The failure of the super committee to do its duty means that Americans have a government that's frozen, unable to meet the challenges of the moment and trapped in decision-making gridlock. The bigger picture of this drama is that Congress is seemingly unable to roll back the $15 trillion in debt that our nation holds, demonstrating that it neither has the political space nor the creative energy to tackle our country's financial woes while also protecting our nation's priorities, such as defense, health care, education, and our seniors.
Yet while the super committee failed to ensure that all Americans pay their fair share to fix our nation's economy, already the voices that helped get us into this mess are threatening to put us in an even worse place. In particular, those who call for unsustainably high levels of defense spending are threatening to upend the sequester triggers that ensure that cuts to defense spending take place.
Fortunately, President Obama has been leading on this issue since the creation of the super committee and is continuing to do so. In particular, his veto threat against undoing the defense cuts that have been triggered by the super committee's demise should be applauded. This is the kind of leadership that the country needs and that Congress so desperately lacks.
The voices calling for a repeal of the defense cuts should be ignored. If these cuts are not made, there is a real possibility that we will be thrown back into the fiscal chaos of last summer that created the super committee in the first place.
The good news of this debate is that if Congress moves beyond the question of whether to repeal the defense cuts, and actually looks at options for cutting defense spending levels in line with the Budget Control Act of 2011, it will find very sound solutions for cutting defense spending while also protecting our security both at home and abroad. Specifically, it will find that it can cut our spending on nuclear weapons.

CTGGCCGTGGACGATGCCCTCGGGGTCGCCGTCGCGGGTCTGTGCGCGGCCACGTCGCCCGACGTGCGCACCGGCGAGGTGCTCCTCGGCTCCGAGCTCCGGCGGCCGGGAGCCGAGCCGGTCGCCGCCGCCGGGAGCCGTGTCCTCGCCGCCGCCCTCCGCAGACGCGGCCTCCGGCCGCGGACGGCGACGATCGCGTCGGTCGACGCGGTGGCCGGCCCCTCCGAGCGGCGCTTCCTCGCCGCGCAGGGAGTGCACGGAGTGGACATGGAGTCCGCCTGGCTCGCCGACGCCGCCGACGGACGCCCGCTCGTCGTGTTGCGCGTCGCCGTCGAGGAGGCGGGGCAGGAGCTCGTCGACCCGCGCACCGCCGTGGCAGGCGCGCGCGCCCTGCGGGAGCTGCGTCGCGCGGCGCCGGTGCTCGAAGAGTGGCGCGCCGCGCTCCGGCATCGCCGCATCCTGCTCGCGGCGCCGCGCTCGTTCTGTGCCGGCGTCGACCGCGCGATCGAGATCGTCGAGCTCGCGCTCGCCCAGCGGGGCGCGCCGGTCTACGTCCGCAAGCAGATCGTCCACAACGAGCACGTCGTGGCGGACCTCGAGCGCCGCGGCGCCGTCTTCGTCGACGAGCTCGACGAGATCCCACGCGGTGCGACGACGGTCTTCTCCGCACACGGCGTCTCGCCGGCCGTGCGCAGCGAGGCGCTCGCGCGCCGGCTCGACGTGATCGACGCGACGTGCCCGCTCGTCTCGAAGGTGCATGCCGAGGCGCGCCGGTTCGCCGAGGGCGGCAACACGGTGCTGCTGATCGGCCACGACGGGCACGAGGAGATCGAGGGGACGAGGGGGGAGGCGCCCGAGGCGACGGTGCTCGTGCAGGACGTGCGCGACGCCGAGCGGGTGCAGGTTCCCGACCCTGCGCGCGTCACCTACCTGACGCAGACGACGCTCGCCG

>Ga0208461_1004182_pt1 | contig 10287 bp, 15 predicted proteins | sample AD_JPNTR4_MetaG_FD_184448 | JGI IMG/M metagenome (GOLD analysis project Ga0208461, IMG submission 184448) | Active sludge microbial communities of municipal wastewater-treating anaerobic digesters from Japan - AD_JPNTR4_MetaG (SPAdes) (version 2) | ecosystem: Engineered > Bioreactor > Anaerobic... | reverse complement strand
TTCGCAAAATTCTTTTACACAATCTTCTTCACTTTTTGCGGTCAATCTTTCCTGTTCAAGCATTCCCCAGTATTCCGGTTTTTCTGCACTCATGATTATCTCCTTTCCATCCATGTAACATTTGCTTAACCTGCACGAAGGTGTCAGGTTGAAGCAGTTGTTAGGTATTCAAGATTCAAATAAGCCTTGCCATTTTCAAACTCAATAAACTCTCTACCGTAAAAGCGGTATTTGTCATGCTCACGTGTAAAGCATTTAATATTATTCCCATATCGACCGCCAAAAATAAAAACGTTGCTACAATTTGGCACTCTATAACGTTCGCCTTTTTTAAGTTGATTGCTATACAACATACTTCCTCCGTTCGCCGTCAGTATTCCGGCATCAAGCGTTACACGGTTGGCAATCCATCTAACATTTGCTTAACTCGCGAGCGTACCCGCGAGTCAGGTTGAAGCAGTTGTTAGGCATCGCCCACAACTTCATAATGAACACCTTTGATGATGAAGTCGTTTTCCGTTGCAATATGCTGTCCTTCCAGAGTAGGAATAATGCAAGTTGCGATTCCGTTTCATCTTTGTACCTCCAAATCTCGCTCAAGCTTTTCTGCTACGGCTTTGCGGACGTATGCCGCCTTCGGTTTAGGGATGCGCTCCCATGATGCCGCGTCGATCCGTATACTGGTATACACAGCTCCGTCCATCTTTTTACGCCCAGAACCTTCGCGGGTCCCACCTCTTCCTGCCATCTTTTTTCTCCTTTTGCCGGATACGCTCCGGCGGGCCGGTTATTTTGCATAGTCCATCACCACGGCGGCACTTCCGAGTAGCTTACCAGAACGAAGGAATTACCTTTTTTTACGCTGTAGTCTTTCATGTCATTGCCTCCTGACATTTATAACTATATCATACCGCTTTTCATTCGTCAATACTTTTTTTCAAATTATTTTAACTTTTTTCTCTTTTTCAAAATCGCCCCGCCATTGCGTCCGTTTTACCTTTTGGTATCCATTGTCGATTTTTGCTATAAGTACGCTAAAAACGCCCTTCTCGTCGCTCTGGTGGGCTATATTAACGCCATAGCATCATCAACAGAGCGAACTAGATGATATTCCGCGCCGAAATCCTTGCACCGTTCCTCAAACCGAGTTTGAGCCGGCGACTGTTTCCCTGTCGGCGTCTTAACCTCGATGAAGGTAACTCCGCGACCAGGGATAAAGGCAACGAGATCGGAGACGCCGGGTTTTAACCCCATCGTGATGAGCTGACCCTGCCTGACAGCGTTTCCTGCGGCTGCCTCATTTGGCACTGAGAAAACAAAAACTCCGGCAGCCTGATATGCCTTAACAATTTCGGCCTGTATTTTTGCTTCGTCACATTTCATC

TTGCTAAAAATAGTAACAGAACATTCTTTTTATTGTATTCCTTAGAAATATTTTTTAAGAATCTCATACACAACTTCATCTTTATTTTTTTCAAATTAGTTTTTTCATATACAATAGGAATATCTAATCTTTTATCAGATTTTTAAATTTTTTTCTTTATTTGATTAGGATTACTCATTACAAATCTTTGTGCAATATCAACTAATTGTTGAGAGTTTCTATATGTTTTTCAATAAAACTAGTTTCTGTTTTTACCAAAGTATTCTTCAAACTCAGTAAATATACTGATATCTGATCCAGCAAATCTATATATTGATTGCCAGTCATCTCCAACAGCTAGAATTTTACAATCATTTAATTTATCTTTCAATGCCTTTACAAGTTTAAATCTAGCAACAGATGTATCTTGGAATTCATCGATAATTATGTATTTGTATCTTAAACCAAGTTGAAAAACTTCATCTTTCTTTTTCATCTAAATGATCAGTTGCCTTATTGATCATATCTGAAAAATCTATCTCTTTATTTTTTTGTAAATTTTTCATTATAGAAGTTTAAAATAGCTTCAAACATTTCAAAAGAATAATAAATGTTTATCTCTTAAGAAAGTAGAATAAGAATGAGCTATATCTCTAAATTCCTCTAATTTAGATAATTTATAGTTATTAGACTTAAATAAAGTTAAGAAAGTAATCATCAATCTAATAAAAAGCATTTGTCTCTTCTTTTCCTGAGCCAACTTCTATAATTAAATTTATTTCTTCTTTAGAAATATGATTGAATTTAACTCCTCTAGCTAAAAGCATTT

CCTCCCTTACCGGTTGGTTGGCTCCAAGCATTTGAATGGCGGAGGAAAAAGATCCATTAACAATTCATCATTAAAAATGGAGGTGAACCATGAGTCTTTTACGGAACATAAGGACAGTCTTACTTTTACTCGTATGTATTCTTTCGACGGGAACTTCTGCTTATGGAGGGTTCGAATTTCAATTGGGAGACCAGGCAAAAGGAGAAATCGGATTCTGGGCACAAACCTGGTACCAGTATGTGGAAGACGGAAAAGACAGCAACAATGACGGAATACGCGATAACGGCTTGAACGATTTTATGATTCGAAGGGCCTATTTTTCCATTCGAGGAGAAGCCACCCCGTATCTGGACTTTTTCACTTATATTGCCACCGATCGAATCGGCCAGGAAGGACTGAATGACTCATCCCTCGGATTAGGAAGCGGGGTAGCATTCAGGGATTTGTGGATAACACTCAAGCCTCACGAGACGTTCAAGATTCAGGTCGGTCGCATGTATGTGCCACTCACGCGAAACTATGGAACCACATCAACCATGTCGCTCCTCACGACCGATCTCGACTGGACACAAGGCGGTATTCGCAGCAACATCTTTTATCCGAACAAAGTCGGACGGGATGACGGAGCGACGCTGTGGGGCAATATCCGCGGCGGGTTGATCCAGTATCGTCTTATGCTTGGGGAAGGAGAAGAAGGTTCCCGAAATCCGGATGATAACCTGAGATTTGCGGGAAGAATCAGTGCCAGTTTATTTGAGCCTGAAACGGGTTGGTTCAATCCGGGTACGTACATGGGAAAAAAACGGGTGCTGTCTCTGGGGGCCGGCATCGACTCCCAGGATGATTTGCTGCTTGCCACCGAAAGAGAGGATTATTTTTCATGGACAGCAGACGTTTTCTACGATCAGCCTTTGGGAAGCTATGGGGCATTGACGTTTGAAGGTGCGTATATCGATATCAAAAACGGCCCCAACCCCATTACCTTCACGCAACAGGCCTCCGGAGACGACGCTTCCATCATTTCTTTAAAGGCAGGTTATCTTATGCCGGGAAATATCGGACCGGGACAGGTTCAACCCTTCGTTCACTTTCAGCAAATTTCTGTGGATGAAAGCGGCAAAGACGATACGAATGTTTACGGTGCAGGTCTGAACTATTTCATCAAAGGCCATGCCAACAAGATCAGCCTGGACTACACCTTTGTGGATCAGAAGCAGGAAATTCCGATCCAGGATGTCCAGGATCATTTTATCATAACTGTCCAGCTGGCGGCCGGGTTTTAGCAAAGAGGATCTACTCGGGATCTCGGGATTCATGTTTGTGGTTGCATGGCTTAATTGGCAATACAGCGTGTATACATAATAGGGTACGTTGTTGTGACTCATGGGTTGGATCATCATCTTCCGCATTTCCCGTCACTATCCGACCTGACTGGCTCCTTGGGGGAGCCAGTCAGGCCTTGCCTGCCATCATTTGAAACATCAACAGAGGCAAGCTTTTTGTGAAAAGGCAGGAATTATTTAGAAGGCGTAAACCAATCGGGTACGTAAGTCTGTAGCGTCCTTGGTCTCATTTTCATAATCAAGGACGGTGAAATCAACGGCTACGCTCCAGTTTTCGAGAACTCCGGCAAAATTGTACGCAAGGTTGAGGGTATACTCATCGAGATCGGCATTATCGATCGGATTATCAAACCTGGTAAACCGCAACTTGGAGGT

Cutting nuclear spending is a real solution to the debt dilemma. As a country, we are slated to spend $700 billion on nuclear weapons and related programs over the next ten years. This spending is misaligned with 21st century security threats. Nuclear weapons don't deal with the threats of today, such as terrorism or cyber attacks. Our current nuclear posture is configured to fight the Soviet Union, an enemy that doesn't even exist anymore, rather than the threats of today.
This needs to change, both to meet our defense challenges and to protect our economic security.
Let's be clear: current levels of defense spending are unsustainably high, causing harm to our nation's fiscal security. And the planned excessive spending on nuclear weapons provides minimal marginal value to our nation's defense. The annual price tag for these weapons is too high, both for our military, who needs to use dwindling resources to address the threats of today, and for our economic security at home.
So while the super committee may have failed, the fight to resolve the nation's fiscal woes goes on. And President Obama has laid down a very important marker to protect our nation's defense and economic well-being. He understands that we need to make hard choices to protect our country's priorities, such as our nation's defense. Cutting spending on nuclear weapons will help us get there. We really have no choice on the matter, as we can't protect our country if we run out of money.
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